Make a visible change to the implementation of home-page (or any of the others), reevaluate it and reload the page. Do you see the change with the symbol? How about without it? #' is the var quote: The last example on clojuredocs showcases its usefulness:

Danilo Oliveira21:01:26

still works, I'm using shadow-cljs

Fredrik Andersson21:01:40

Hi, I'm going through the lacinia tutorial and they reference dev-resources/user.clj . But I don't understand how that works. And I cant find any references on google. Does anybody know what they mean?


> We can add a bit of scaffolding to the user namespace, specific to our needs in this project. When you launch a REPL, it always starts in this namespace.

Fredrik Andersson21:01:18

yes, but what does that mean?


When you start a REPL it has to always be in a namespace. By default is the namespace user


Clojure at runtime looks for user.clj on the classpath and will use this to define the namespace if found

Fredrik Andersson21:01:49

okay, so I can put the user.clj in the src/ folder?


you could, but then it would always be present. It’s preferrable to put it somewhere so it is conditionally on the classpath


that’s why they are using dev-resources. When doing dev this will be on the classpath but this (presumably) won’t be added to any artifacts you make


> We can define the user namespace in the dev-resources folder; this ensures that it is not included with the rest of our application when we eventually package and deploy the application.

Fredrik Andersson21:01:49

allright, so i would add dev-resources to sources in project file?

Alex Miller (Clojure team)21:01:30

just fyi, "By default is the namespace user " is not necessarily true - this is up to the repl implementation and there are repls that do other things. Loading user.clj is special in the Clojure runtime and independent from whatever choice is made in how the repl starts (and whether there even is a repl)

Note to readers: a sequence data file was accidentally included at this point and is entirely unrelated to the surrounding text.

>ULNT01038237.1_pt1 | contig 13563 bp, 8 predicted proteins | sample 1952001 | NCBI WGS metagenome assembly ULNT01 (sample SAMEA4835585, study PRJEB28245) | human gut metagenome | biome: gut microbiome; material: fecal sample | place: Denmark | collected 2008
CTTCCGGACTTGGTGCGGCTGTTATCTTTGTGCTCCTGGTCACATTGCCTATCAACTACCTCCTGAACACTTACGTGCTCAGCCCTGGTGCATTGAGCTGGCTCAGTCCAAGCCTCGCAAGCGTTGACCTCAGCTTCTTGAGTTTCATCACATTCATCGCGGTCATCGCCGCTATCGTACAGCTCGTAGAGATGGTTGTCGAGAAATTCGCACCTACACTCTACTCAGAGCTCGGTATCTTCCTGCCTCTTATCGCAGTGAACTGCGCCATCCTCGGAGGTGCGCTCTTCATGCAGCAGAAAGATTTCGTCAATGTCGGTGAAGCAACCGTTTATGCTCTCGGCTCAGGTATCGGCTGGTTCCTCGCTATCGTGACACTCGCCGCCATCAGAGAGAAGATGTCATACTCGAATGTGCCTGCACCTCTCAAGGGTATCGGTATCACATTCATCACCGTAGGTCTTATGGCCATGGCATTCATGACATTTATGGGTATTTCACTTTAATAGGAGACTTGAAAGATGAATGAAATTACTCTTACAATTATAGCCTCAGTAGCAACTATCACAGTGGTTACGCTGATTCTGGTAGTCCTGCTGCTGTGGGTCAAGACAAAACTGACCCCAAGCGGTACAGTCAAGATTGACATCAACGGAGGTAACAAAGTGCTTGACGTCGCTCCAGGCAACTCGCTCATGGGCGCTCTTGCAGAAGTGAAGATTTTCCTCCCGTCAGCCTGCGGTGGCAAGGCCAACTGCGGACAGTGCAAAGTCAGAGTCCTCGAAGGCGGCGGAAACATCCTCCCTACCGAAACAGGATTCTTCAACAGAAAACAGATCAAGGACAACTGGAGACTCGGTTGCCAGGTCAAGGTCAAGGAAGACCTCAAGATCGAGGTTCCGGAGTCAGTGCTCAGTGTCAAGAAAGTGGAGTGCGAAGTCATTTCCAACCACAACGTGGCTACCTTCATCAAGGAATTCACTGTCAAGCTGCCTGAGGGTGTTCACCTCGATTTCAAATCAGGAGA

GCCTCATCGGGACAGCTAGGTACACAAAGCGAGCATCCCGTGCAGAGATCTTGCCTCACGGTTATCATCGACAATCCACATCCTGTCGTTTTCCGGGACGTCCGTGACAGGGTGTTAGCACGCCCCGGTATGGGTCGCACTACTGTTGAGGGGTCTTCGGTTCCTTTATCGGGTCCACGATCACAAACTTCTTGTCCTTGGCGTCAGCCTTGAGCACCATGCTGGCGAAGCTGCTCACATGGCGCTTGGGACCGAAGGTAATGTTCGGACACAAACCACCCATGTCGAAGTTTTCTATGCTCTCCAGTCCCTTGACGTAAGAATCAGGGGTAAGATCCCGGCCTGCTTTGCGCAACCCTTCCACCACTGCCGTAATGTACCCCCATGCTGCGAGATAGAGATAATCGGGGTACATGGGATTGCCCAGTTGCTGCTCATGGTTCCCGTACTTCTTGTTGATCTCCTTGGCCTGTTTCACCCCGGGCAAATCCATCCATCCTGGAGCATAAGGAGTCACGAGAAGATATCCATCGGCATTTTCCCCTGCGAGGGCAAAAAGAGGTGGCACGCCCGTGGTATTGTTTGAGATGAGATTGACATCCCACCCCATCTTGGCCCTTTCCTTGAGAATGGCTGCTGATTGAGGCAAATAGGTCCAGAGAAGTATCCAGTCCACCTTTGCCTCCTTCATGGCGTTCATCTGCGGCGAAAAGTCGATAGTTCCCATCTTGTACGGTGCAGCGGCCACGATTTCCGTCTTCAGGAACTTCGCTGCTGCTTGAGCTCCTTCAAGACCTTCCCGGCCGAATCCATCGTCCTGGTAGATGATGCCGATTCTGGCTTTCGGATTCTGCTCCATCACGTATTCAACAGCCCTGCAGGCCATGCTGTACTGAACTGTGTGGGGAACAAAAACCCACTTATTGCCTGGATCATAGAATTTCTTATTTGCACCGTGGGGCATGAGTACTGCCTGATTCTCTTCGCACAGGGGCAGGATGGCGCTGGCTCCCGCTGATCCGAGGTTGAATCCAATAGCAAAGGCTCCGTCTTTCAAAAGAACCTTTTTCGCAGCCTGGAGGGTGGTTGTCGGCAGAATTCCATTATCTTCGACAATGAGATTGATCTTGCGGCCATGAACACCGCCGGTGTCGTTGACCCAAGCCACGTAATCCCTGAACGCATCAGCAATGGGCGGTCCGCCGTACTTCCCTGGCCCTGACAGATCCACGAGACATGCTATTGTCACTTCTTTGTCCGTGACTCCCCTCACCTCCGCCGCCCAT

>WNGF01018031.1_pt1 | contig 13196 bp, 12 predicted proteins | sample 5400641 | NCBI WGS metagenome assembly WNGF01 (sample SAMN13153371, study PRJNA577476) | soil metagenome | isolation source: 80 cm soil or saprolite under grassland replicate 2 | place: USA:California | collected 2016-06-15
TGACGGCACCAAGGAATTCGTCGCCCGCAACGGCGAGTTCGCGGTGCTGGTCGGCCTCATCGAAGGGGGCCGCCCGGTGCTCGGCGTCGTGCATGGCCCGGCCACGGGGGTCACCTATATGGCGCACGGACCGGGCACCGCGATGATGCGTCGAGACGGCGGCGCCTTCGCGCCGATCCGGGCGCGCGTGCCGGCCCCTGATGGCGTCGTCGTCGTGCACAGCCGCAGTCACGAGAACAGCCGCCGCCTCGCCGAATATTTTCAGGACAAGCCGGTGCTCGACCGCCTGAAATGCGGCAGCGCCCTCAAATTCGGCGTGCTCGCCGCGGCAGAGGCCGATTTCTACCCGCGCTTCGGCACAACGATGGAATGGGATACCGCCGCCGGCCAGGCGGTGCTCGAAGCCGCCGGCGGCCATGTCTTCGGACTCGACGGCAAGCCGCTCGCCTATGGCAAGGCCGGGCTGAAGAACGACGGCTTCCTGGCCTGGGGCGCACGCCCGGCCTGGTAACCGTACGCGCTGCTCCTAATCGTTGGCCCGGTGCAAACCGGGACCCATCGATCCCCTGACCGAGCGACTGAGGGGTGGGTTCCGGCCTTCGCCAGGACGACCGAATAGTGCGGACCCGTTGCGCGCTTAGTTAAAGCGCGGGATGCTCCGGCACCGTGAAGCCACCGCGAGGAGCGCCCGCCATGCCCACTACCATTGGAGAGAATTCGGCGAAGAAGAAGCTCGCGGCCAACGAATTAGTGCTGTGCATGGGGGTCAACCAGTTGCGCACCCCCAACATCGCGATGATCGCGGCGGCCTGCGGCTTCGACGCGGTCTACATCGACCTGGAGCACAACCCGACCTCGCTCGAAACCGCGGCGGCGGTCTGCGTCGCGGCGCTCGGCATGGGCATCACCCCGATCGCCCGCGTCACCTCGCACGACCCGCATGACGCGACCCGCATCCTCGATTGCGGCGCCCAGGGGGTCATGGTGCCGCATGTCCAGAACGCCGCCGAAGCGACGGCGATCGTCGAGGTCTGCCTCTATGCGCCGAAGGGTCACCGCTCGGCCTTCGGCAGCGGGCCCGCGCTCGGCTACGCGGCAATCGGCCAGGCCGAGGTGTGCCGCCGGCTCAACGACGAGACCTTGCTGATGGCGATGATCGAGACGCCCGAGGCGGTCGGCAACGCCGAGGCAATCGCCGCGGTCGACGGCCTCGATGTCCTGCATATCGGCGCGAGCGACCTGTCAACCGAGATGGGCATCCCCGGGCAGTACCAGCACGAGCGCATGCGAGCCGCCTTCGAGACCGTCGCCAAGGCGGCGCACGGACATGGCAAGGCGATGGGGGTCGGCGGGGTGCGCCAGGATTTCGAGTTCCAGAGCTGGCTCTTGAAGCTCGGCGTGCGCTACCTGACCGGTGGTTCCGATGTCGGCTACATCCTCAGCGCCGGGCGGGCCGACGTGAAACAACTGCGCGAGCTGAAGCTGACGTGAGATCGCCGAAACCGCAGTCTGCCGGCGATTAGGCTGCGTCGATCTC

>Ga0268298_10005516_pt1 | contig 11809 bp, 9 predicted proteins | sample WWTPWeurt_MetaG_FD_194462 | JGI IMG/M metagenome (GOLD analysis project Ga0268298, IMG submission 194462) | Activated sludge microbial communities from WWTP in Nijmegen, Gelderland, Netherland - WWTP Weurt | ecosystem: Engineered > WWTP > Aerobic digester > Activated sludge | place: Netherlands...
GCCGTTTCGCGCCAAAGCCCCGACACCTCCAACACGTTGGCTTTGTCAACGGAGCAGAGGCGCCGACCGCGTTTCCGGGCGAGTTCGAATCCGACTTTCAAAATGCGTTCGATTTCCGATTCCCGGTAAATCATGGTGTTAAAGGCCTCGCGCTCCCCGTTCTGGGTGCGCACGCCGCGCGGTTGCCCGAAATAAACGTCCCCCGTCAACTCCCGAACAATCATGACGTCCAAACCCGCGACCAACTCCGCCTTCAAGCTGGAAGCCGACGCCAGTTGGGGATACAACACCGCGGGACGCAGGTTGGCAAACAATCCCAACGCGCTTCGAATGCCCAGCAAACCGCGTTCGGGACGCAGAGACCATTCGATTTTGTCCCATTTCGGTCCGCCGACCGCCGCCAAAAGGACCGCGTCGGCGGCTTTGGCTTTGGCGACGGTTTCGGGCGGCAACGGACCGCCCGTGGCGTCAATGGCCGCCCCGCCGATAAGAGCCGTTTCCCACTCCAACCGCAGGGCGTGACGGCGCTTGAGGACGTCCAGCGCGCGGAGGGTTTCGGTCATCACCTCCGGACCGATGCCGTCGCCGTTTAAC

Fredrik Andersson21:01:53

okay, im using vanilla lein


(thanks for the clarification. i get a bit handwavy on how all of this works)

Fredrik Andersson21:01:20

thanks, now I understand


for lein you’ll want to use the profiles and add it in a profile that won’t be in effect when building your artifacts

Michał Frątczak22:01:47

Why doesn't it loop indefinitely? Because clojure is lazy?

(loop [i 0]  
  (when (< i 5)    
    (println i)    
    (recur (inc i)); loop i will take this value


the only way it continues loop is when the recur form is invoked. And that only happens when (< i 5)


Each time you recur you increment i and it will eventually be greater than 5. So the when form returns nil rather than evaluating the println and recur

Michał Frątczak23:01:30

ahh yes! that when closing ) is very important 🙂


yeah if you were to barf the recur out of the when you would get 5 prints to your output and a very warm computer 🙂


Clojure is not lazy, btw. It is strictly evaluated.


It has lazy sequences in the core library , but the language itself is strict


"ahh yes! that when closing ) is very important 🙂" Slippery little devils, those (s and )s. I ignore them, look at the indentation. Mind you. I hit the "re-indent" key chord mode than I write code.

👍 4